Photo: © Mezzotint / Shutterstock. Whether the weather is sunny and clear, cloudy or snowy, everyone’s eyes need help to keep them healthy. We like to wear sunglasses in bright sunny conditions, but always wear them when it’s snowy, windy or white. Sunglasses don’t always fit helmets, and they won’t prevent snow from getting around the frame in stormy conditions or when you’ve got trees on your head! The right pair of sunglasses can protect your eyes at least as well as sunglasses in bright light, prevent snow from falling in, increase contrast in a blizzard or fog, and also help reduce any damage caused by caused by the sun. Hopefully this guide will help find the best goggles for you.
Photo: © Atomic. Well-fitted goggles allow for a wider field of view and create a seal around your face – so you won’t have tears in your eyes. They also keep you warmer than sunnies when the temperature drops. If you wear a helmet then you need to make sure your glasses fit it properly. Buy both at the same time if possible and try them at the same time at the store. Otherwise, take your old helmet with you when you go shopping. Again, sealing should be good around the face and not restrict breathing. The gap is too wide between the top of your goggles and the brim of your helmet and air will get through, causing unpleasant drafts. Goggles come in a variety of shapes and sizes, and there are women-specific glasses for smaller faces and for children (see below). Make sure the adjustable strap is also long enough to wrap around the outside of your helmet. The frame is made of softer, more flexible materials than before – including nylon and rubber. These materials hold their shape, don’t become brittle in cold weather, and help protect your face from injury in a fall.
Fog and Maintenance
Today, all goggles have good ventilation holes, as well as double lenses and an inner layer that keeps them from fogging. Try not to clean the inside too often as it will wear out and lead to more fog. Unfortunately, on nearly all goggles, the anti-fog coating wears off quickly. If you’re cleaning the inside of your goggles, make sure you use the sponge or cloth that came with them. Sleeves, gloves, and tissues are all quite abrasive and can scratch the lens. Only clean the lens when it is dry. If you get a head crop and goggles full of snow, let them dry, then wipe them clean even if that means skiing with some snow inside. The coating on the outside of your lens can also be damaged easily. Don’t put your goggles down on their lenses at lunchtime or when you get back to your apartment – they’ll get scratched in no time. When you’re packing or if you’re putting them in your backpack while skiing, store them in a hard case or in a soft bag, wrapped in soft clothing. The same goes for spare lenses. Remember, these are fragile kit pieces. You can damage a pair of £100+ goggles in minutes if you’re not careful.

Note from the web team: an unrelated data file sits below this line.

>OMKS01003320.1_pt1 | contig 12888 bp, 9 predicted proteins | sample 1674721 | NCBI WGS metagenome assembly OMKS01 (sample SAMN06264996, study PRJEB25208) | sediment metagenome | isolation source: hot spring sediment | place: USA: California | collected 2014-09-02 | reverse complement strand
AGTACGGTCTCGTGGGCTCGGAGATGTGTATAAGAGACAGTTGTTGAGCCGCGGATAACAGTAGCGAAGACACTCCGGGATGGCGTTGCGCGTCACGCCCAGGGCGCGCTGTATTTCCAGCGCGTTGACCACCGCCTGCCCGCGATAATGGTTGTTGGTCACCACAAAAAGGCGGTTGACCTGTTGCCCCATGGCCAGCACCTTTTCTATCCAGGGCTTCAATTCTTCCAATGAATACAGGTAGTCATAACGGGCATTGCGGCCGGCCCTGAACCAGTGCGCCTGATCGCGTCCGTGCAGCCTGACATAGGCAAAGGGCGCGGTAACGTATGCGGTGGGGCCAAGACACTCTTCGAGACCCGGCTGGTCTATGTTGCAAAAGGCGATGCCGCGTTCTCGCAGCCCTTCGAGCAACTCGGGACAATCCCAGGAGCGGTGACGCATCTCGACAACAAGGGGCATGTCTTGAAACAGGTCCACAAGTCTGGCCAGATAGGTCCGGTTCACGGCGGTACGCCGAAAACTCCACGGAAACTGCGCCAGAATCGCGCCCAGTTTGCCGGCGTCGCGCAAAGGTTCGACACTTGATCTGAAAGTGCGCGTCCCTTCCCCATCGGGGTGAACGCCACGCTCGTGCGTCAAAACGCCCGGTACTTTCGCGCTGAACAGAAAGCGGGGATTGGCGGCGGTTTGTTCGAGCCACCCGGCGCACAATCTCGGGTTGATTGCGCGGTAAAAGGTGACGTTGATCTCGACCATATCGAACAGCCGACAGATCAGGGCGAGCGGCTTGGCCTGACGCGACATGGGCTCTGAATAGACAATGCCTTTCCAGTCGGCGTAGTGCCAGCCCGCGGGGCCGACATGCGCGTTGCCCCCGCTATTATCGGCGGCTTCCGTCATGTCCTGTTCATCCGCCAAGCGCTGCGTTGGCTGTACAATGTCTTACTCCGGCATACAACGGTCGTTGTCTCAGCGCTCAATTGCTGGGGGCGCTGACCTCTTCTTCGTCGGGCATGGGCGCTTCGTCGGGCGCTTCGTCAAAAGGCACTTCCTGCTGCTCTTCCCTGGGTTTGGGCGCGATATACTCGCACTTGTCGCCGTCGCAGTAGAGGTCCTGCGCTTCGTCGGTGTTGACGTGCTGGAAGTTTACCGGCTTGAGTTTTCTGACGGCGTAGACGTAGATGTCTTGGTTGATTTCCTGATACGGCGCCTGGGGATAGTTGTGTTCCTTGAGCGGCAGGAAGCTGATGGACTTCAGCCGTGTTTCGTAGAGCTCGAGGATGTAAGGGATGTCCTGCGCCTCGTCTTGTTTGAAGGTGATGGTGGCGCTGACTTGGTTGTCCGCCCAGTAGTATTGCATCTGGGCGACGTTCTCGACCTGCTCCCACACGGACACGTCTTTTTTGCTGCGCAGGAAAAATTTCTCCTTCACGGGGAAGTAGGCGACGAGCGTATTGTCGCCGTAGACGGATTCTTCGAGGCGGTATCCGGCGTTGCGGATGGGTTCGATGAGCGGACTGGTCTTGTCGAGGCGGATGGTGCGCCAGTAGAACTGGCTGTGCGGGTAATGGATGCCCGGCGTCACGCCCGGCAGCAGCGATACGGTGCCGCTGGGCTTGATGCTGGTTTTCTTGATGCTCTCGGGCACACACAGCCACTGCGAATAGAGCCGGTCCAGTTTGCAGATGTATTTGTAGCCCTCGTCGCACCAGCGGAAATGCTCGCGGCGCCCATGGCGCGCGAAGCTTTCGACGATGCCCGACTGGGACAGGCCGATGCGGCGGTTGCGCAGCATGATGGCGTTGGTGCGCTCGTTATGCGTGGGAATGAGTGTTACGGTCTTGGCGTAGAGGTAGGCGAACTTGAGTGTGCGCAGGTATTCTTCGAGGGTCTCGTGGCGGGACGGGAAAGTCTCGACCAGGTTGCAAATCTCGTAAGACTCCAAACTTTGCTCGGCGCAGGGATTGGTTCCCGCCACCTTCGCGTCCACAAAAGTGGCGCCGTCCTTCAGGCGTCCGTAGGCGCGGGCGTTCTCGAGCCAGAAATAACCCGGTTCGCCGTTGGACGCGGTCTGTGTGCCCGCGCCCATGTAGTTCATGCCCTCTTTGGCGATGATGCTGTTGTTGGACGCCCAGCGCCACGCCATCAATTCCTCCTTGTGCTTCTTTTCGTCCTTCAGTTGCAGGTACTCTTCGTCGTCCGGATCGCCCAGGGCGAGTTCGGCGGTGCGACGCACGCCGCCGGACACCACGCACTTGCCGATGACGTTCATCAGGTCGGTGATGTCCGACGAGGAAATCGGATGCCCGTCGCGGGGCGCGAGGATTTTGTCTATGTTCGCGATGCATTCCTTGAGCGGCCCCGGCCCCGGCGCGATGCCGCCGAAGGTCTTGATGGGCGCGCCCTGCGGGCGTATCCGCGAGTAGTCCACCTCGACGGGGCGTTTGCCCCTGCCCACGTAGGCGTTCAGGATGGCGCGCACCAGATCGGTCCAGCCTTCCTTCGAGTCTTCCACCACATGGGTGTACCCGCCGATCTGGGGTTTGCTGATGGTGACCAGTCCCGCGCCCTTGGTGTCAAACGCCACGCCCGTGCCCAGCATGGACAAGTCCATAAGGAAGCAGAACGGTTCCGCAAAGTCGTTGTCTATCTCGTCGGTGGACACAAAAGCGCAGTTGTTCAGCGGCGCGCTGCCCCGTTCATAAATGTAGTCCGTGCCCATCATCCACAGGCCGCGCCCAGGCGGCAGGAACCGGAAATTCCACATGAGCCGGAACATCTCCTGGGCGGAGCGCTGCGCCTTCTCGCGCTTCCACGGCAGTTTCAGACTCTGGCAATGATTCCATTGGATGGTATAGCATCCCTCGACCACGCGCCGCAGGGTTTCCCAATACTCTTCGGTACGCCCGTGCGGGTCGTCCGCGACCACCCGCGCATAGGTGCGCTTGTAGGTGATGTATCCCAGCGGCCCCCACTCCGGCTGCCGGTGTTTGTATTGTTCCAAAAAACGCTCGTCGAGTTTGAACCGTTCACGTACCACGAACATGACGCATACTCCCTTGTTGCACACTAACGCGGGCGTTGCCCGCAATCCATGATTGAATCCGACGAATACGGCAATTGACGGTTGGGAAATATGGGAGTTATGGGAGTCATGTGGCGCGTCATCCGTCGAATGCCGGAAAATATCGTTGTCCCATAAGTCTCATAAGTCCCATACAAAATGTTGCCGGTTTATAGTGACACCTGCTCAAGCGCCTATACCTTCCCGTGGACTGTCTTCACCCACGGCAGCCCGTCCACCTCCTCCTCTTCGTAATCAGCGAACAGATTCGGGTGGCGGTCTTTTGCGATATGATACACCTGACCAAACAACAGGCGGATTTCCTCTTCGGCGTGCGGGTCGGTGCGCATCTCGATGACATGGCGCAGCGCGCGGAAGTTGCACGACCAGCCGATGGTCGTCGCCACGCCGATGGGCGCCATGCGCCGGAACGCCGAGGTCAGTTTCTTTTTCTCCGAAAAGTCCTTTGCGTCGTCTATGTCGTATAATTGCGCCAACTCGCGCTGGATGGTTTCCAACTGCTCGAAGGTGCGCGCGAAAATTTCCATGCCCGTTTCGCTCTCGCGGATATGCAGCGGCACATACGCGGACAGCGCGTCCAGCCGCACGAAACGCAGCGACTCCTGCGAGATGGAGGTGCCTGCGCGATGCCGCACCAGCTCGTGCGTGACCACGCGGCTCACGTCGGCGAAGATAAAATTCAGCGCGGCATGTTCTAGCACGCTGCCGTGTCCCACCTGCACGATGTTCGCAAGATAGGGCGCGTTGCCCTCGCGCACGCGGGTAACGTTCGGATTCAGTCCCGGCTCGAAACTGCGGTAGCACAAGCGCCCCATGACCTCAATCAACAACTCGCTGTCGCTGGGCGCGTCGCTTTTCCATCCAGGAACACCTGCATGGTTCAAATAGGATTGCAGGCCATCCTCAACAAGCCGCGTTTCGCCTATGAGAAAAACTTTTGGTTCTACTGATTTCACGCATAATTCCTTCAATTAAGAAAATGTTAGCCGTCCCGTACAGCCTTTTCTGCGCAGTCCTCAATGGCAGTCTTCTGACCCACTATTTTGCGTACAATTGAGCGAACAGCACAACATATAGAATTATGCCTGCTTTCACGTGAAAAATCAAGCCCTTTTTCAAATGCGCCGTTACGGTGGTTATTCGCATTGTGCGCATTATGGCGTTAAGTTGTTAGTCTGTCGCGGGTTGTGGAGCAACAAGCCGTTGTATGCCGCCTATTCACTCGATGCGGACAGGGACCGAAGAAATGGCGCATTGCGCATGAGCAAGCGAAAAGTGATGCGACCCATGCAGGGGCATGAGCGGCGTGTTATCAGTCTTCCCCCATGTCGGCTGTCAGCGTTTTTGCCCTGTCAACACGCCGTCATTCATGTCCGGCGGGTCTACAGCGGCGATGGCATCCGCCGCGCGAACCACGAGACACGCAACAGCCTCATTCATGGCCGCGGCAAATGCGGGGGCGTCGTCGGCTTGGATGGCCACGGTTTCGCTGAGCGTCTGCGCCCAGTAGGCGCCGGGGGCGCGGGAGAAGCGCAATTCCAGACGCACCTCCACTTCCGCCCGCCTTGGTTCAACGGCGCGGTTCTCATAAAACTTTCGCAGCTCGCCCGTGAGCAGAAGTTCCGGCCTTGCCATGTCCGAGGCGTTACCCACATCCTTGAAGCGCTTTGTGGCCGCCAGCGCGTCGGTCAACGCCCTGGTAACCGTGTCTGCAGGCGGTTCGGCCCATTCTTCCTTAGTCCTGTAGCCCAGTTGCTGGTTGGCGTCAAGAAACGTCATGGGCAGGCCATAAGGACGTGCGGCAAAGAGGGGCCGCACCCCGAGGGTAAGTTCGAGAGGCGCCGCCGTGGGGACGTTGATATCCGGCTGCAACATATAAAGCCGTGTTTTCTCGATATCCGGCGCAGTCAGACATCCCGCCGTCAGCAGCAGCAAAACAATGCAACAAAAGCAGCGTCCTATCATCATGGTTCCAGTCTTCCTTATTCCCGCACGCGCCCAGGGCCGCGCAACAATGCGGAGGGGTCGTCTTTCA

Lens Shape and Color
Oakley spherical lens. Photo: © Ellis Brigham. There are two basic lens shapes. The traditional type that looks flat is called a cylindrical lens. Spherical lens for greater clarity, with the idea that it is shaped like an eye for less distortion and therefore better vision. There are a ton of shades all around, all for different conditions – from those suitable for bright light to those suitable for cloudy days. The lenses are graded from 0 to 4 – with the higher the number, the darker the lens. 0 is suitable for night skiing and indoor slopes. Type 1-2 are the most common, but although people wear them in bright sunlight, it’s not really recommended because they increase light. The best all-round lens is the 2-3 lens. Category 4 lenses are for the brightest conditions and very high altitudes (like glaciers) – they’re not usually necessary for skiing but can be used on the sunniest of days. Most ski brands and retailers provide light conversion charts that show how much light can pass through the lens. The higher the number – the brighter the lens. For sunny days you need a lower conversion so less light can get in. In snowy or foggy conditions, lenses that allow more light in are better.
Photo: © Dragon Alliance. Some goggles come with two or more lenses as part of the package (such as Dragon, Adidas, and Nike), allowing you to swap lenses depending on conditions. One lens will be suitable for bright sunlight and the other for flat light. Check them out before you buy so you can make sure the lenses easy to change, and always keep your replacement lenses in the hard case in your backpack when you’re skiing. Otherwise, you will return to the store to buy a new lens at the end of the day. Oakley’s Prizm lenses (see video below) work by splitting light into its different color spectrums, then enhancing those needed for clear vision and filtering out others. Skiers are left with clearer vision. The lens is made using special additives in the base lens material, and since it’s not a coating, it won’t rub off over time. The lenses are pink, but the eyes will adjust to the color shortly.
OTG or Prescription Goggles?